Shem Cree, Mt. Pleasant

Charleston, South Carolina Maritime Attorneys 

At John Hughes Cooper, P.C., we are Charleston Maritime Attorneys with years of experience assisting clients with drafting, interpreting, and negotiating contracts for the purchase, sale, or charter of commercial and recreational vessels and dealing with other types of maritime contracts. Whether youUSS YORKTOWN CHARLESTON SC need help drafting or understanding a demise (bareboat) charter, time charter, voyage charter, or a purchase agreement, we are ready to assist. Call or email our Mount Pleasant office today for a free, confidential consultation with no obligation.

We Help Clients With Purchases and Sales of Vessels

Although, technically speaking, contracts for the sale and purchase of vessels are not maritime contracts, as admiralty lawyers, we assist clients with these matters to try to help them understand the ins and outs of the transaction to avoid litigation. We are also regularly involved in disputes which arise out of boat purchases, most of which involve buyers and sellers who did not get legal advice during the transaction. In recent years, the sale and purchase of relatively expensive new and used pleasure boats has become commonplace, thus the stakes for buyers and sellers and making it all that much more important to either know the law or seek assistance from those who do prior to closing.

The attorneys at John Hughes Cooper, P.C. have almost forty years of combined experience in the legal field and are knowledgeable and experienced in assisting clients with vessel sales and charters. If you have questions regarding a sale or charter, please call or email us today for a free, confidential consultation with no obligation.

A Few Tips for Boat Buyers – Caveat Emptor 

For many, a vessel purchase represents a substantial investment of time and money, and there are a few ways that boat buyers can try to ensure that they are getting a fair deal. The old saying is as true today as it has ever been – Caveat Emptor  – Let the Buyer Beware.

  • First, read the sales contract thoroughly and know what you are signing. If you are purchasing a boat from a dealer, educate yourself on whether there is a hull warranty from the manufacturer, warranties on the engines and other machinery, or dealer warranties, and if so, what you need to do to have them apply to your vessel. Many sales contracts for used vessels contain “as-is” language. If yours does, make sure that you know whether this applies to the dealer, the manufacturer, or both. If you are buying a used boat or a boat from an individual and the seller doesn’t have a contract, draft a simple document that sets out the terms of the deal and have everyone sign it.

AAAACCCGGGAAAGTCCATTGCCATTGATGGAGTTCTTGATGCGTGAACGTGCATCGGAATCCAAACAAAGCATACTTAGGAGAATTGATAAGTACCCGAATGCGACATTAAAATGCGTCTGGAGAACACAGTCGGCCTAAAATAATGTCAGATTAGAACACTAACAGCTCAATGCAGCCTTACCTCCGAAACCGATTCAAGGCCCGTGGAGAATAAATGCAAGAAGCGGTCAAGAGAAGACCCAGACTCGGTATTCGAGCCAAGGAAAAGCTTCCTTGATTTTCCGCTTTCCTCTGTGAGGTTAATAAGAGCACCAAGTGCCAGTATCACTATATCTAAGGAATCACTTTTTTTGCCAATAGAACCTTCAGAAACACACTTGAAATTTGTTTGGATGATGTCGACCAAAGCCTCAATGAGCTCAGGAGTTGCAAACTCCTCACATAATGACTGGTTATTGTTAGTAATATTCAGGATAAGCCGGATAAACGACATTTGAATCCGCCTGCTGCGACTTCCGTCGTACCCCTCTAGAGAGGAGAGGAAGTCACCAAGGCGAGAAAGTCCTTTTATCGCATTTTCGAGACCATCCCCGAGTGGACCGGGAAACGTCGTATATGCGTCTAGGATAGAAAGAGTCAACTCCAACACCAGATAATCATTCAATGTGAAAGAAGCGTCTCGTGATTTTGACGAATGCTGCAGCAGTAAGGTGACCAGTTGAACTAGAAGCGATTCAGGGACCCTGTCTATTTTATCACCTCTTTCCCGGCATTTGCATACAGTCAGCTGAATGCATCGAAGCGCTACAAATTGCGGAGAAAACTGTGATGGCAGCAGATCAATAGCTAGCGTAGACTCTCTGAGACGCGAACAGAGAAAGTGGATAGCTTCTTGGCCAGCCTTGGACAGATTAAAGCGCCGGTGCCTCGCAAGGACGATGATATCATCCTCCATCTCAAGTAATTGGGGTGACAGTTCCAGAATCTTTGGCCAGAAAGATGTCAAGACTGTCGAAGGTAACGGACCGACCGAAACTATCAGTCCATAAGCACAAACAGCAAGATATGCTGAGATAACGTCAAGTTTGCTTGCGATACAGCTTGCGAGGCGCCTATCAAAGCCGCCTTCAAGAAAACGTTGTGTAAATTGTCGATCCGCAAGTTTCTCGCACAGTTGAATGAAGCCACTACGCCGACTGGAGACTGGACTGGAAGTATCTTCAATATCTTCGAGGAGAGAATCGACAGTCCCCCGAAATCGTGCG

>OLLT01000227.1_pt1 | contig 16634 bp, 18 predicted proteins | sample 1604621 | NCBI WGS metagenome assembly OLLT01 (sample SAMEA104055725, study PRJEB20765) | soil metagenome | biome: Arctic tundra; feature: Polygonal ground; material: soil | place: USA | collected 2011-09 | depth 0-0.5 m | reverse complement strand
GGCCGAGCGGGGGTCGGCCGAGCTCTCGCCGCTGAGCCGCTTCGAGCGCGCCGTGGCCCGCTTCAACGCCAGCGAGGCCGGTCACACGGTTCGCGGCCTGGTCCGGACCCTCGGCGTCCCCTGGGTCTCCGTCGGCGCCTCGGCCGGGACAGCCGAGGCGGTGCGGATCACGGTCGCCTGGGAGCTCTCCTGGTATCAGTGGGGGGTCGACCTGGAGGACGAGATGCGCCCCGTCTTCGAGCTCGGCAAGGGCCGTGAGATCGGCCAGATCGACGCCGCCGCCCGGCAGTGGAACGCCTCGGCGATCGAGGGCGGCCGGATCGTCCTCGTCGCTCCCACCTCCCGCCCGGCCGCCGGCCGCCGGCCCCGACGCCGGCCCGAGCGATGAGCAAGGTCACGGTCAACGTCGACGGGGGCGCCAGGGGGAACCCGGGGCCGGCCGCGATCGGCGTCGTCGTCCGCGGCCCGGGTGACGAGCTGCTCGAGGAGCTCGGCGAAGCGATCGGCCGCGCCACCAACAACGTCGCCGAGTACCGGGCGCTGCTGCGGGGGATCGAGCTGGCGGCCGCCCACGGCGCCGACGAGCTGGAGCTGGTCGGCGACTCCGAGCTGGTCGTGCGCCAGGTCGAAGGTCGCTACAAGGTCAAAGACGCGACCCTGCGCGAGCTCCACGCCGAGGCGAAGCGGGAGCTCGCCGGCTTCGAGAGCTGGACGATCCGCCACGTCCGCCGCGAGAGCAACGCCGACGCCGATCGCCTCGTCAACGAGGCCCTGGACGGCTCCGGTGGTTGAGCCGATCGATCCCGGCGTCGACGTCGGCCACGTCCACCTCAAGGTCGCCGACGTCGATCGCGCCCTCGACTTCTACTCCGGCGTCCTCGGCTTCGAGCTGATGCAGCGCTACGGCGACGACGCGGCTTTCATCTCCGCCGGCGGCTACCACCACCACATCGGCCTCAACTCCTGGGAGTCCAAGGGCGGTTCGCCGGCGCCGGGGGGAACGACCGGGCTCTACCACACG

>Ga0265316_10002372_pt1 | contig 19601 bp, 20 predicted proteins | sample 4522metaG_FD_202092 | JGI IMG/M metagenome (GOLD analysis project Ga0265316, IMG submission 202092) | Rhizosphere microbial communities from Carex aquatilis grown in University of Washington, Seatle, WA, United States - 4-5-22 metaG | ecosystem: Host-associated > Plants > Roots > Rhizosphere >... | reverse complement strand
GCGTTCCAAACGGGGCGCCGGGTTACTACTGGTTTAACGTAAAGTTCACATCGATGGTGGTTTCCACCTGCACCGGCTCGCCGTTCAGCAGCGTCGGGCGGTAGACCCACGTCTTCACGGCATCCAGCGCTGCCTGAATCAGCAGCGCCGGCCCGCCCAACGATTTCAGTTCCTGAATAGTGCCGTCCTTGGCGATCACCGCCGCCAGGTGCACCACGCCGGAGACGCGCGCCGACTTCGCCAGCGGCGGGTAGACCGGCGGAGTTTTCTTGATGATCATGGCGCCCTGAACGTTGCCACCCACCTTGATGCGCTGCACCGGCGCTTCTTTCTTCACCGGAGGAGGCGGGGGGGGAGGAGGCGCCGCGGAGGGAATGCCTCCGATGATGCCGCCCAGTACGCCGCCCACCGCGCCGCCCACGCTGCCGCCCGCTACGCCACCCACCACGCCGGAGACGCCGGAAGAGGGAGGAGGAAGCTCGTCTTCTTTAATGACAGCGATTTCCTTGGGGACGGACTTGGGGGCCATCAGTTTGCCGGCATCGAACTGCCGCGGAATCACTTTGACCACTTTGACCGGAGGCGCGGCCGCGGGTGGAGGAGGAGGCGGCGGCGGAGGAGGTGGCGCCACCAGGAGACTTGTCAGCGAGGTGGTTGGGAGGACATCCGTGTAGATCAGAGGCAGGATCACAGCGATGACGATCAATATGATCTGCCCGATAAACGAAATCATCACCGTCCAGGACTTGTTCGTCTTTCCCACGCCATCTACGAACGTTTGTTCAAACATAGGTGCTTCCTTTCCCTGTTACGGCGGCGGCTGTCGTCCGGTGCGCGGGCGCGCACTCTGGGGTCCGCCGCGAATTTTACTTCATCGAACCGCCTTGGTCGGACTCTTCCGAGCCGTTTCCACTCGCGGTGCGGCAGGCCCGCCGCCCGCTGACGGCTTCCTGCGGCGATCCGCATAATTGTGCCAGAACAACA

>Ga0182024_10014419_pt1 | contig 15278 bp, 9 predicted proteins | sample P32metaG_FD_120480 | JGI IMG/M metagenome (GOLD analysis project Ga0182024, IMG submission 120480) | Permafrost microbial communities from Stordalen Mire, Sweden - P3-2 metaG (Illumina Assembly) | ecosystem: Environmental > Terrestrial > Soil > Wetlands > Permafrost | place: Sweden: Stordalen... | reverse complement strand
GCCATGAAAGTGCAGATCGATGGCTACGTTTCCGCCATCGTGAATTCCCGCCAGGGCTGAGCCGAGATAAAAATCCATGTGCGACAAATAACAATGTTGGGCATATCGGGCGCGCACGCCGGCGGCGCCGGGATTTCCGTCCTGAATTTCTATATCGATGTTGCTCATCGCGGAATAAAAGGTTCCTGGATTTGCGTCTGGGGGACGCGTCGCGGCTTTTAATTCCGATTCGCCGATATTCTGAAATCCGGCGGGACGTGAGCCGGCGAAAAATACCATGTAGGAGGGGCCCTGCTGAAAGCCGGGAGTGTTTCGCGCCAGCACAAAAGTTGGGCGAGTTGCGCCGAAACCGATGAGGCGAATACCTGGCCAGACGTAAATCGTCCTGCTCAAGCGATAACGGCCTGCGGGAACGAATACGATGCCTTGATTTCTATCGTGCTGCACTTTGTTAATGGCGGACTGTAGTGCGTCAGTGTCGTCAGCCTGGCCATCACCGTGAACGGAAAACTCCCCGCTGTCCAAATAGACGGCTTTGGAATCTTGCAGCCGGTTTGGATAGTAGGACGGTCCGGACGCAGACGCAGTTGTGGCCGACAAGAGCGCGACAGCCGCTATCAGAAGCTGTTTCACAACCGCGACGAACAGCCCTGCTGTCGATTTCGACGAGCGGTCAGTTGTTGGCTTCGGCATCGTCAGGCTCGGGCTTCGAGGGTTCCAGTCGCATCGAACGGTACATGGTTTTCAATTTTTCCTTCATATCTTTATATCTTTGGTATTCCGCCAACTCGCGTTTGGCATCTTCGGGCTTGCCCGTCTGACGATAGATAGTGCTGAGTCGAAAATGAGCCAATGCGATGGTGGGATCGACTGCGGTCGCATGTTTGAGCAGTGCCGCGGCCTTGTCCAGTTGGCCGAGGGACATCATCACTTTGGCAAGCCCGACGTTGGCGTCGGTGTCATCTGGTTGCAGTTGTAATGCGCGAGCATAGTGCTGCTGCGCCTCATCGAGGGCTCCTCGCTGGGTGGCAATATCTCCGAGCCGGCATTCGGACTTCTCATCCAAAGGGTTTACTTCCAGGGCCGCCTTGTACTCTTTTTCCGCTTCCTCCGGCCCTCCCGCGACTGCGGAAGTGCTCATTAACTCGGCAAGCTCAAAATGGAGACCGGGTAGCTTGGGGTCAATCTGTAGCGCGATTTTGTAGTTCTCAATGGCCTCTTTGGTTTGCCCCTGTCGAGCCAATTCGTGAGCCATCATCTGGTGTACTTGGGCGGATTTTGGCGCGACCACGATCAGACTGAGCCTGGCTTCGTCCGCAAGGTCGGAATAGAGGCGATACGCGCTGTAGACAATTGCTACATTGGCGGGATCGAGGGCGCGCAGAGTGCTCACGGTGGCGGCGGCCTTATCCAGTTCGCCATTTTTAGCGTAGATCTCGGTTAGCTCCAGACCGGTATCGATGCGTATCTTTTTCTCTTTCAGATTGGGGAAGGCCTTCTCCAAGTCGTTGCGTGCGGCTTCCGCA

• Second, get a survey. A survey is a must for all but the smallest of vessel purchases. A good marine surveyor will give you the information that you need to make an educated decision on the condition of the boat and thus whether the purchase price is fair. A list of some of the marine surveyors in your area can usually be found through the Society of Accredited Marine Surveyors (“SAMS”) at WWW.MarineSurvey.org or the National Association of Marine Surveyors (“NAMS”) at WWW.NamsGlobal.org.
  • Third, do a title search on vessels which are state titled or documented. Maritime liens are secret liens, and do not need to be filed to be valid, but liens on documented vessels can be filed at the National Vessel Documentation Center, and an abstract of title can be cheaply and quickly obtained to make sure that there are no liens of record which have not been disclosed. A similar process is available to prospective purchasers at the Boating Division of the Department of Natural Resources in South Carolina. This will also allow you to see the ownership history for the vessel.